In the Indian-speaking market, an in-depth interview is sometimes called CustDev (from the English Customer Development). The term has already taken root, but has not gone beyond the Indian segment, because it already has a different meaning. Customer Development is an approach to creating startups, a method of creating a new product. In India, the term has narrowed down to a tool for testing marketing hypotheses, which in English also already has a name - user research.

Types of in-depth interviews

Most GIs are carried out when the customer already has a hypothesis: how the consumer perceives his product, what is the reason for the low sales growth, and what qualities the client lacks in the product. According to what hypothesis is being tested, the interviews are divided into problem and solution ones. The former help to confirm or refute whether the alleged flaw really exists and what its essence is. The latter provide an opportunity to test possible solutions.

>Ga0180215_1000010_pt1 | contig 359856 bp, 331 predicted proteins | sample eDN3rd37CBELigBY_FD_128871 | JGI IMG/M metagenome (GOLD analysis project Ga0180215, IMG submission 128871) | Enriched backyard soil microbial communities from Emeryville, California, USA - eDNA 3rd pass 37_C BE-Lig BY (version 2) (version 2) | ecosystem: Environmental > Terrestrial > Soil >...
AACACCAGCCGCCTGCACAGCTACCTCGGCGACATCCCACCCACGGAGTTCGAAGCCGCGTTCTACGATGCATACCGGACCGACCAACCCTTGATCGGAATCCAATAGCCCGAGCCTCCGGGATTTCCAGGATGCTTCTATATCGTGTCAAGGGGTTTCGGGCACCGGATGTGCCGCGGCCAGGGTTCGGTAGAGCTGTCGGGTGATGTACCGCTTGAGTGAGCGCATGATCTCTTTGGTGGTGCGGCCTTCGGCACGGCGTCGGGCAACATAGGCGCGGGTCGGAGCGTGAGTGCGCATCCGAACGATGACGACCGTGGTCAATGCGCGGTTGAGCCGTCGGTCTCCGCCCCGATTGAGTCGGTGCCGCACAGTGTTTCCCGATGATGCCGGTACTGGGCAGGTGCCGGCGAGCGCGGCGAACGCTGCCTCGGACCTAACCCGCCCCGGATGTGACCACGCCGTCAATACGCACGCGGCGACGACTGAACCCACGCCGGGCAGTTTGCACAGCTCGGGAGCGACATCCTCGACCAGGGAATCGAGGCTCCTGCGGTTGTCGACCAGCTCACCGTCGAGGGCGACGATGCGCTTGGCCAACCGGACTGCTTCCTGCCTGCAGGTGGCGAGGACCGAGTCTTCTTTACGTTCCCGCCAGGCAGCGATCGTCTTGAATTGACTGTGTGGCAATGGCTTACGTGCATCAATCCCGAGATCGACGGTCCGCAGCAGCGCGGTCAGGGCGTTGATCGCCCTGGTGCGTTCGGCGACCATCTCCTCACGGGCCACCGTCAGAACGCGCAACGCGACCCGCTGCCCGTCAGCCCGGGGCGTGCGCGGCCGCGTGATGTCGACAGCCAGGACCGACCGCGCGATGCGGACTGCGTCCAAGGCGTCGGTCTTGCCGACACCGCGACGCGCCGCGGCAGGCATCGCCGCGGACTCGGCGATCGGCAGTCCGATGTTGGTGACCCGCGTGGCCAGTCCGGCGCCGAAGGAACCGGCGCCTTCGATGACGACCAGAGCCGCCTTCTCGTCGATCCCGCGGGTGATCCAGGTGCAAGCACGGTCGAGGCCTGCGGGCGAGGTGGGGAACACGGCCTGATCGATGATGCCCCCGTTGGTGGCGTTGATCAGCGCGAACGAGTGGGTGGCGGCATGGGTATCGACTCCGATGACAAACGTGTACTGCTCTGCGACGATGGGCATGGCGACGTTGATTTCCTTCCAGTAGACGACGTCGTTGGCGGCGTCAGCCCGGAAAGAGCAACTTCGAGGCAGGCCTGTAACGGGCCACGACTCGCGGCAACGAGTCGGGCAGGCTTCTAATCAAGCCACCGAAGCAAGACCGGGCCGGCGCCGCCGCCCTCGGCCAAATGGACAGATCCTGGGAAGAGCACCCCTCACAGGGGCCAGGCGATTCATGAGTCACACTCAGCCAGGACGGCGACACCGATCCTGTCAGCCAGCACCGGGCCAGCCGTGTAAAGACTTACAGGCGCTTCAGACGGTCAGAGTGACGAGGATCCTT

There are also GIs:

  • focused: the interviewer tells the purpose and topic of the interview, and tells what brand he represents. The conversation goes according to plan, sometimes with
  • regulated questions, but always in the format of a discussion, not monosyllabic answers;
  • unfocused: the respondent is not informed in whose interests the presenter is acting, and the conversation does not directly relate to the product.

According to the format, there are such options:

  • mini-interview;
  • dryads and triads - conversations with two or three participants;